Jason Stoff: Meet the Best Music Photographers in St. Louis



Before the Thanksgiving break, we introduced you to our ten favorite concert photographers in St. Louis. We got well over fifty nominations, and our judges narrowed the field to these ten folks. Over the coming week-plus, we'll be introducing you to each of the finalists in turn by having them share with you five of their favorite concert photos and answering a few questions about their process and passion. Up next is Jason Stoff (also a contributor to RFT Music), whose work can be viewed (and purchased) from his web site, Encor.es/.

See also: -The Ten Best Music Photographers in St. Louis: Meet the Finalists -Finalist profile: Corey Woodruff -Finalist profile: Nate Burrell

RFT Music: If you had to guess at the ballpark number, how many concerts would you say you've photographed?

Jason Stoff: Probably somewhere around 400 or 500 shows, most of which have had multiple bands on the bill. Tons and tons of bands, and I usually shoot about one show per week.

What makes a great concert photo?

In my opinion, a truly great concert photo makes you want to relive the show if you were there -- or alternately, makes you regret not attending the show.

Concert photography can straddle a fine line between photojournalism and photography as Art with a capital "A", as it's easy for a concert photographer to imprint their personal vision on a show's events to tell a different story.


What's the best thing about live music?

There's something amazing about live performers feeding off the energy of their bandmates and audience, or solo musicians putting themselves out on a stage in front of people that may or may not care about what they've got to say. A live show is, at some level, unpredictable, and sometimes things don't go as planned.

How To Dress Well's recent Firebird show is a perfect example of what I find so compelling about live music. Tom Krell's live band wasn't able to get into the country, and his lighting tech was stuck in Paraguay -- so Krell sang along to sparse accompaniment from his laptop, emphasizing how the show would be . The audience of 50+ people was completely silent for much of the set, awed by the music one guy could make with a laptop and a few microphones. Krell later tweeted that the show was "motherfucking LIFE AFFIRMING," and I'll bet that most of the audience felt the same way.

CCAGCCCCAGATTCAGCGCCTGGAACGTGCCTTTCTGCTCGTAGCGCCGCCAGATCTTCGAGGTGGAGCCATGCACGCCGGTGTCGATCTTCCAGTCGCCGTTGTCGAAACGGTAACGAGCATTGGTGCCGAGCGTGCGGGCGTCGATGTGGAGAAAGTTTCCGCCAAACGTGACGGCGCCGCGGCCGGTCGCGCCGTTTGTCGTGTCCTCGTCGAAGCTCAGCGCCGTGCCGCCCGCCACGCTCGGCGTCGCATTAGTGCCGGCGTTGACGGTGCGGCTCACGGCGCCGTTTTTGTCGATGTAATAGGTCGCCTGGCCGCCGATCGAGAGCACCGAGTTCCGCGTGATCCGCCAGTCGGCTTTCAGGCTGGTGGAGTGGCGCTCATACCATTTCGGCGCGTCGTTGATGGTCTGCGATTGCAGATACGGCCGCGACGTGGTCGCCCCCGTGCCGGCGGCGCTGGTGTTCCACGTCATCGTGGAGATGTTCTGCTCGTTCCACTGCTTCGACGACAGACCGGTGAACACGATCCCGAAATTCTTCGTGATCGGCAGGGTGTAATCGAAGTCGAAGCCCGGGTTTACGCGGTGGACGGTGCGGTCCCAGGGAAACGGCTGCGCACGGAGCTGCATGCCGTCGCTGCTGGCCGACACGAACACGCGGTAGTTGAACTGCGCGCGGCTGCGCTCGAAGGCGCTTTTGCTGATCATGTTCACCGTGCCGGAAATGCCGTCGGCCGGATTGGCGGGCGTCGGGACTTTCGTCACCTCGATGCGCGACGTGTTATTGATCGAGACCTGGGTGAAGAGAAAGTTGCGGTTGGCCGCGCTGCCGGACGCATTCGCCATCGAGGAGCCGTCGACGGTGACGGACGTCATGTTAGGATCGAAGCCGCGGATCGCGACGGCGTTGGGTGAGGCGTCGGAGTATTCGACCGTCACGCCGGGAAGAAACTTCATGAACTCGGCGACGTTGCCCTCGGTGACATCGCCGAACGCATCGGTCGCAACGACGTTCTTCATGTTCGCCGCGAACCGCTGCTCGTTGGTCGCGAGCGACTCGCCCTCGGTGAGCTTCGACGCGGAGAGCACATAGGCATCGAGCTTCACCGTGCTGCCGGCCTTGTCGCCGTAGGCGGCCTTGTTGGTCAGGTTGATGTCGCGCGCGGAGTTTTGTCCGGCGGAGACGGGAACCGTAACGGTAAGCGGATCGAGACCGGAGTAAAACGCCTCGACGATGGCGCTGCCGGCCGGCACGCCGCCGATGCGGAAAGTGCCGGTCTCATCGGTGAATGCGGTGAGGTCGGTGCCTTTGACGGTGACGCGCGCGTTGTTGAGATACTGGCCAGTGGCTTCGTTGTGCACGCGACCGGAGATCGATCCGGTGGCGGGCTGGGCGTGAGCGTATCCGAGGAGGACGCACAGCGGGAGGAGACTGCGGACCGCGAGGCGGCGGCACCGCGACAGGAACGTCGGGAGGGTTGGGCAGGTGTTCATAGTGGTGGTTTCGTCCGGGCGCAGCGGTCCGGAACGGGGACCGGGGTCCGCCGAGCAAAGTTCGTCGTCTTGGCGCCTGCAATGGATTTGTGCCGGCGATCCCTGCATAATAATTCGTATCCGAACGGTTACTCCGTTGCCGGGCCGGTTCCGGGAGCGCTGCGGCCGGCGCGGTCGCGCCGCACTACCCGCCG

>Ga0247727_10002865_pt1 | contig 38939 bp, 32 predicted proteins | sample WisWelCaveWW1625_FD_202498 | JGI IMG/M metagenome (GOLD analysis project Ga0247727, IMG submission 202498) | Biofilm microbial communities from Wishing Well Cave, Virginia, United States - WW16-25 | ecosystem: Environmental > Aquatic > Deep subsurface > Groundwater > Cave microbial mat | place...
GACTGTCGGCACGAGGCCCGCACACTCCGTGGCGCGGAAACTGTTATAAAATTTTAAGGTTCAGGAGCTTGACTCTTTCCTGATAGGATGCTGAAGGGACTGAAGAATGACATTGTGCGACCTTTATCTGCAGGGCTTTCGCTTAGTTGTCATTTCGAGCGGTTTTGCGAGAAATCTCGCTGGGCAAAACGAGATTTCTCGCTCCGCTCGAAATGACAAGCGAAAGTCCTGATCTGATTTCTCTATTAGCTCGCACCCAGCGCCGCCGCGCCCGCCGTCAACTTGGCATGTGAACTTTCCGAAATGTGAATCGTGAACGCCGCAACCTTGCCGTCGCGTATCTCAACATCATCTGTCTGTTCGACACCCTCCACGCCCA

What's the strangest thing that has happened to you while photographing live music?

At Kanrocksas in 2011, a fan at the front of the crowd against the stage's barricade wouldn't stop shouting at me to get out of her way. I politely explained that I was on a job, and would be completely out of the area after three songs -- she wouldn't have it, and asked the security guard to throw me from the pit. He reiterated that I was doing my job. After swearing at the security, she asked if I had a card so she could see my photos later -- and when I handed her a card with a photo of Cypress Hill on it, she asked why I "gave her a picture of a n----r."

So, you know... you meet some classy people at shows.


What makes a professional photographer as opposed to an amateur?

A photo pass and an adherence to timeliness. Pro level gear is less important than a professional attitude (in my opinion).

A professional attitude is pretty easy to sum up, too -- an unrelenting focus on creating great images, respect for your fellow photographers, and respect for the crowd that paid to see the show.


Pick one of the photos you've submitted and tell us a little about it: Where was it shot, who is featured and (most importantly) how did you capture it? We'd love to hear logistical description or technical breakdowns or whatever else you want to tell us.

Let's talk about the photo of Andy at this year's An Undercover Weekend.

Andy is a hell of a frontman, and I knew that going in -- I've seen him perform a few times with Via Dove, and even a few years ago, he had serious charisma.

Now, AUCW is held at The Firebird (which is a fantastic place to see a show). The Firebird isn't a venue that usually has a photo pit, so photographers are generallly holed up near the front of the stage for the duration of the set.

I don't like staying in one place for a full set -- I like to vary angles and shots whenever I can, so I generally move on from the front of the stage after a song or two.

In this case, I was returning to the stage through the crowd when Andy jumped right up front, wailing. I thought it'd be interesting to take the shot from the vantage point of someone in the midst of the crowd to really give it a sense of "being there."

The technicals aren't really that interesting -- D700, 1/250, 50mm at f/1.4, ISO 3200 -- but I really do believe in creating images that make it feel like you were really there, and this shot is a pretty good example of that. Plus, Andy's a cool guy, so there's that.



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